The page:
Flight Manifest Whitley S-Sugar
Whitley Aircraft Drills
After action reports
Press Reports Summary
Operation Rupert 25 August 1944 (abortive sortie)
Sgt Ike Owens logbook
Date: Hour: Aircraft: Pilot: Flying Time:
25.8.44 Night Stirling L F/O Rogers 6hrs 45 mins
OPERATION RUPERT: 15 Men 2 Panniers 10 Containers
Time of takeoff 22.00hrs. A very good trip out to DZ. Found DZ very early but got no signal to drop. On 2nd approach to DZ got hit by cannon fire of mobile patrol column, starboard inner engine shot up, starboard wing badly hit. Made 3rd attempt to run in but got no signal to drop. Had bad time getting back, all navigation equipment shot away. Got lost on return. On return to England had to make a forced landing owing to shortage of petrol. Landed at Hartford Bridge (now Blackbushe – Ed.) 04.45, all troops safe, no injuries. Returned to Fairford via transport.
Operation Market 17/18 September 1944
Arnhem Drop Zone X, north of Renkum 17 September 1944
Sgt Simmons logbook 18 September 1944 (2 pages)
Sgt Cleaver logbook 18 September 1944
Operation Varsity 24 March 1945
Sgt. Norman Goodacre logbook 24 March 1945
Cpl Fred Topham, 1st Canadian Para, won the VC on this drop. I saw his work.
OPERATION DRACULA 1 MAY 1945 BURMA
OPERATION “TERMITE” 8 JULY 1954 Malaya
Operation Musketeer – Suez – November 1956
Troops of 16 Para Bde pre-emplane check RAF Nicosia 03.00hrs 5.11.56. Note no reserve parachutes fitted. Photograph courtesy John Fowlie and Roy McCluskey. PJIs Flt. Lt. Stan Roe and F.S. Don Birchley jumped on this Operation with 3 Para Battalion
Operation Musketeer – A Personal Account from Stan Roe (PJI)
In 1956 Stan Roe and FS Don Birchley jumped into Suez with 3 Para…
On 5th November 1956 Operation Musketeer was mounted from Cyprus to drop British and French paratroopers and equipment at El Gamel Airfield and the vicinity of Port Said.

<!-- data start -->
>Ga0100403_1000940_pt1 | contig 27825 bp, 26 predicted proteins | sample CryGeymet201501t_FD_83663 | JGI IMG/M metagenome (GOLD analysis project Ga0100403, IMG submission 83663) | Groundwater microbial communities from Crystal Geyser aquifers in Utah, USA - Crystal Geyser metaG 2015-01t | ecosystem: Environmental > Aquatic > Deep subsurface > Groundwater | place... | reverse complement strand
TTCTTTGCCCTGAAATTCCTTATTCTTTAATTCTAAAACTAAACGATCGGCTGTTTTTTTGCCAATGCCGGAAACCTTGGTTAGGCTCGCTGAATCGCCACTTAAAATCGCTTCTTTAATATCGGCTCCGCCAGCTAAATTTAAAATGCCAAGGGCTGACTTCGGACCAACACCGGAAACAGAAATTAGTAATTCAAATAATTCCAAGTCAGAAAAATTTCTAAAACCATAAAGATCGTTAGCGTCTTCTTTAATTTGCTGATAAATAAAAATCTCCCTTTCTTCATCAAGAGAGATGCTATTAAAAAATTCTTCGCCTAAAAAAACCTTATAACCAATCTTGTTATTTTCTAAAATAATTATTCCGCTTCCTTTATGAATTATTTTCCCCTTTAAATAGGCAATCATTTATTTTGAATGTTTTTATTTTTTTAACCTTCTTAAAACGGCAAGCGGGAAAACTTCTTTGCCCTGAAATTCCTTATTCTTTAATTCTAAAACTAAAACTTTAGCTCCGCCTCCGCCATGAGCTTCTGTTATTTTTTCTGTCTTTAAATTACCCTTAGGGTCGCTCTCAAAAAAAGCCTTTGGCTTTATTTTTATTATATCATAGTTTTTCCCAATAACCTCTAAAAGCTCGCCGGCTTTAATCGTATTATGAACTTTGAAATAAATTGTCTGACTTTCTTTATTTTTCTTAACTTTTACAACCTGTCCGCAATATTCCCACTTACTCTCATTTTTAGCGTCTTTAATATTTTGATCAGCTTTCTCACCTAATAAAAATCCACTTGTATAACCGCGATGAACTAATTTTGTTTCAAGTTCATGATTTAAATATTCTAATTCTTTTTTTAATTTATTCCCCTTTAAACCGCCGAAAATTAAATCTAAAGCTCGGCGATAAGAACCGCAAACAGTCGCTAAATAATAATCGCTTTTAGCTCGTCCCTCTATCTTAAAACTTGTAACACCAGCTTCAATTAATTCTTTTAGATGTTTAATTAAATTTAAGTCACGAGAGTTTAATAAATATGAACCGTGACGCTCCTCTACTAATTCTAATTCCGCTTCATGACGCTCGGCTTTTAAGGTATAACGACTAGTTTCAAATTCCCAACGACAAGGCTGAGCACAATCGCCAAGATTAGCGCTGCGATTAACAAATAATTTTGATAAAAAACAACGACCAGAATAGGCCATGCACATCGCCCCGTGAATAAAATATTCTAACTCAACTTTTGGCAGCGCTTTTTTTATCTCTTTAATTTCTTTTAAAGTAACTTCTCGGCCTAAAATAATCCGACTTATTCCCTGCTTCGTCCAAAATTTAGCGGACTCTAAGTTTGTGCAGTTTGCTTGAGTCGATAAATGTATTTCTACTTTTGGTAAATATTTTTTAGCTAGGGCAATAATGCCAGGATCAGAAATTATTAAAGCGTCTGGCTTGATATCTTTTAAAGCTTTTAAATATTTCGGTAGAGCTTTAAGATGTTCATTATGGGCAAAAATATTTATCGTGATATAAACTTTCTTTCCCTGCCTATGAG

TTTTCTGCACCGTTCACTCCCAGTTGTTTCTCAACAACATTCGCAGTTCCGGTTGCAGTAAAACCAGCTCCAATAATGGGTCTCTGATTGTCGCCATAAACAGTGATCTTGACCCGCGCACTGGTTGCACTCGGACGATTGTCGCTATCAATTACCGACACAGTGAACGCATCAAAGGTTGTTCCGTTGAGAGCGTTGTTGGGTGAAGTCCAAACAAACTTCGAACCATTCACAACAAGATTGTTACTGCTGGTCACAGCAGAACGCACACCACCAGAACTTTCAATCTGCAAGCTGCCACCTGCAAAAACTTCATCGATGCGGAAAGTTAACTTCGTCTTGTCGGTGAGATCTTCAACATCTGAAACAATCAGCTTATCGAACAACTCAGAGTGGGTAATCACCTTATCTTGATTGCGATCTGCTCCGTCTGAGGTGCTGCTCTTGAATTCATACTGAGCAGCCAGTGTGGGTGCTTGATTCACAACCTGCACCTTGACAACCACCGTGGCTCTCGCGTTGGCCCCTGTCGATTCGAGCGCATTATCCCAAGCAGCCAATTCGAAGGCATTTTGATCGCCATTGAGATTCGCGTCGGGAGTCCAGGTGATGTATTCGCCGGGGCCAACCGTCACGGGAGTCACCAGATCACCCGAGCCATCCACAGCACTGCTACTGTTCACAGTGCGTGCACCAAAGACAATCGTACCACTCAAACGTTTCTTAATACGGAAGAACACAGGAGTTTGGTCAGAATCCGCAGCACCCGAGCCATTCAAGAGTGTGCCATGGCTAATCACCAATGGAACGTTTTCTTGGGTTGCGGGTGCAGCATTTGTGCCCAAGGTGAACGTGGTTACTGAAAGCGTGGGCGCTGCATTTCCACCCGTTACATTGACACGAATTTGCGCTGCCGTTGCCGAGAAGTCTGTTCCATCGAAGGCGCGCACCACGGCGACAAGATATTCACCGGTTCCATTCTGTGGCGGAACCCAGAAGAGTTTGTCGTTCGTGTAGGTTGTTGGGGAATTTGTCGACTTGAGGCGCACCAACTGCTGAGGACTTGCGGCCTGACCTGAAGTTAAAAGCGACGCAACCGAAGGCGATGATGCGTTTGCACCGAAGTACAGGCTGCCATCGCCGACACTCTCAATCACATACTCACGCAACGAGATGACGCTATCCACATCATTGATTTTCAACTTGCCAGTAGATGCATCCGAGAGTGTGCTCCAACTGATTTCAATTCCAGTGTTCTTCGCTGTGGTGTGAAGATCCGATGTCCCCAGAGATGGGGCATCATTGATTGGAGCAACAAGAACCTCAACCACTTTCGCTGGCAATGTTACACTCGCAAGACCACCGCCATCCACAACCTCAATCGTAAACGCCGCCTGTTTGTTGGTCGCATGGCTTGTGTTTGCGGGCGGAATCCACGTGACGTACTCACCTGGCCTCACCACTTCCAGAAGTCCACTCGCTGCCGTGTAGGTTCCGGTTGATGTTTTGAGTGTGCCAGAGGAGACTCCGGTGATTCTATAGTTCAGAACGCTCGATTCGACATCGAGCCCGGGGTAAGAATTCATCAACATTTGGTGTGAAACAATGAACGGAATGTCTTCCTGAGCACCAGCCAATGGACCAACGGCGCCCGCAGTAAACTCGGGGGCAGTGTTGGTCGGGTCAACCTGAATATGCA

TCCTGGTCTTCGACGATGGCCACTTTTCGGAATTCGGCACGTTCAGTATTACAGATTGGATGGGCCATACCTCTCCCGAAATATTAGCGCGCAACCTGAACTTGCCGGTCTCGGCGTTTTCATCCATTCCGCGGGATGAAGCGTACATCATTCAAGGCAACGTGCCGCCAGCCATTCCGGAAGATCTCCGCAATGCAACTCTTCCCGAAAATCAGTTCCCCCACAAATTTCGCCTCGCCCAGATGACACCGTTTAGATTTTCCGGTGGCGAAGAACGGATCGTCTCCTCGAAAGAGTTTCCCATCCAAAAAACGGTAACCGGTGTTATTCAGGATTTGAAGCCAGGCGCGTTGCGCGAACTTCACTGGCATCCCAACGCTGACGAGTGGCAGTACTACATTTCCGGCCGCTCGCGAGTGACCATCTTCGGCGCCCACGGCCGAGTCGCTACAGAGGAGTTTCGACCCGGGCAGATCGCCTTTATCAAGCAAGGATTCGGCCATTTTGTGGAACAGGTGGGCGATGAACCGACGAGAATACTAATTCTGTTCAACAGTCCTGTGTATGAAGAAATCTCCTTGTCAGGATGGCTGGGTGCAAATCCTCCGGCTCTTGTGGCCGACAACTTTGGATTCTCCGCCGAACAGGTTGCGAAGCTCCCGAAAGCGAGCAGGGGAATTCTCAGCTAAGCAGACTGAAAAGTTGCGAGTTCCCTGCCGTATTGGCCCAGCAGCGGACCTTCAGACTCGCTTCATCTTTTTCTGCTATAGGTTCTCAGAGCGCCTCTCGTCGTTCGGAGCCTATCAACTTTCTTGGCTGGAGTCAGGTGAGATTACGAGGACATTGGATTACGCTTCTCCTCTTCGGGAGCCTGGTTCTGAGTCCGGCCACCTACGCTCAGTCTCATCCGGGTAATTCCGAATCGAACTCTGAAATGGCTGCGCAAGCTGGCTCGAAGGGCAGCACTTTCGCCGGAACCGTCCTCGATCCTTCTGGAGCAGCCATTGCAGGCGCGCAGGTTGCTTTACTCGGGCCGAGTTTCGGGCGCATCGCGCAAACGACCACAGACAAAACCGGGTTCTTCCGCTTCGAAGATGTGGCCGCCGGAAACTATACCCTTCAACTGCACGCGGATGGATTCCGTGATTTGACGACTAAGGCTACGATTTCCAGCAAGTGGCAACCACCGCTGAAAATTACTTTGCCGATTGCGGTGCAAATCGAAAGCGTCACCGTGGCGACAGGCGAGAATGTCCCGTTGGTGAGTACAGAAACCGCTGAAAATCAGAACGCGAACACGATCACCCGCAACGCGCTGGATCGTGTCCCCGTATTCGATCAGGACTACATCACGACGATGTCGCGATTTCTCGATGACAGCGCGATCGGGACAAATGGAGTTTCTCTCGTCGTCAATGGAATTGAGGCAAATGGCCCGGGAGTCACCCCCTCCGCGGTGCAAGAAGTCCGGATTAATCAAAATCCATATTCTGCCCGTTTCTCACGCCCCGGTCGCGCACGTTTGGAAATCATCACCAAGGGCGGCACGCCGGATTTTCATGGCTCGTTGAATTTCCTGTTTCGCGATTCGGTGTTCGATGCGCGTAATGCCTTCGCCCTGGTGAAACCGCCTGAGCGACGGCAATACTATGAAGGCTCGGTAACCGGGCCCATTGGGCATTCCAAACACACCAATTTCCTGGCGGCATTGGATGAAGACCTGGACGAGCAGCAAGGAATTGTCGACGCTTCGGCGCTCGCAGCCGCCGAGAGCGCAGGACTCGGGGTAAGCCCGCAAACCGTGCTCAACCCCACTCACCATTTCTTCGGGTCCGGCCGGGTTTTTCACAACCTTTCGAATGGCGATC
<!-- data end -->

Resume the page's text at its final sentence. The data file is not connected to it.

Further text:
All Paratroopers of 3 Para completed an intensive synthetic ground training programme immediately before the operation, with particular emphasis on aircraft drills. Emergency procedures for crash landings, abandoning aircraft, and ditching were a feature of the training, and stick commanders were given a refresher. 720 troops were trained in 72 hours. Because the drop height was to be 600 ft, there was no operational or safety purpose in wearing the reserve parachute. PJIs were allocated to aircraft with responsibility for servicing and inspecting para role equipment.
At the final planning conference it was agreed sodium flares would be used to mark the re-supply DZ, particularly in the case of bad visibility. Sqn Ldr Pip Parsons, OC RAF Detachment, suggested his staff were eminently suitable for this task and Brigadier Butler fully supported him, with the result that myself and FS Birchley were detailed to parachute with the main force to mark the re-supply DZ in the afternoon.
Flying conditions were smooth. Most troops settled down, some even slept, others peered through the windows, but little was revealed. Two hours to go. Despatchers gave signs as to what stage of the flight had passed. Sticks were prepared in good time and kept readiness during the long steady approach to the DZ at El Gamel airfield. The ‘drink’ was still down below when the red light changed to green. A wet reception looked on the cards!
Immediately after the main drop while 3 Para was advancing on its objectives and mopping up local resistance, I supervised the clearance of the runway, which had been obstructed with barrels, and was strewn with shell fragments. In 2 hours we had it ready for use. For the re-supply, we positioned the sodium flares to prevent too great a concentration of equipment in one place, and to keep the heavy stuff away from the Gamel runway. I was also appointed as the Liaison between the Army and the RAF. We selected marshalling points and helicopter landing strips and also sought accommodation in the Air Traffic Control Tower. I continued as airfield controller, supervising the marshalling and unloading of the aircraft until the RAF officially took over the airfield on the 9th November. Four days had passed since that 0530 take off from Nicosia……
(Extract courtesy Howard Marsh)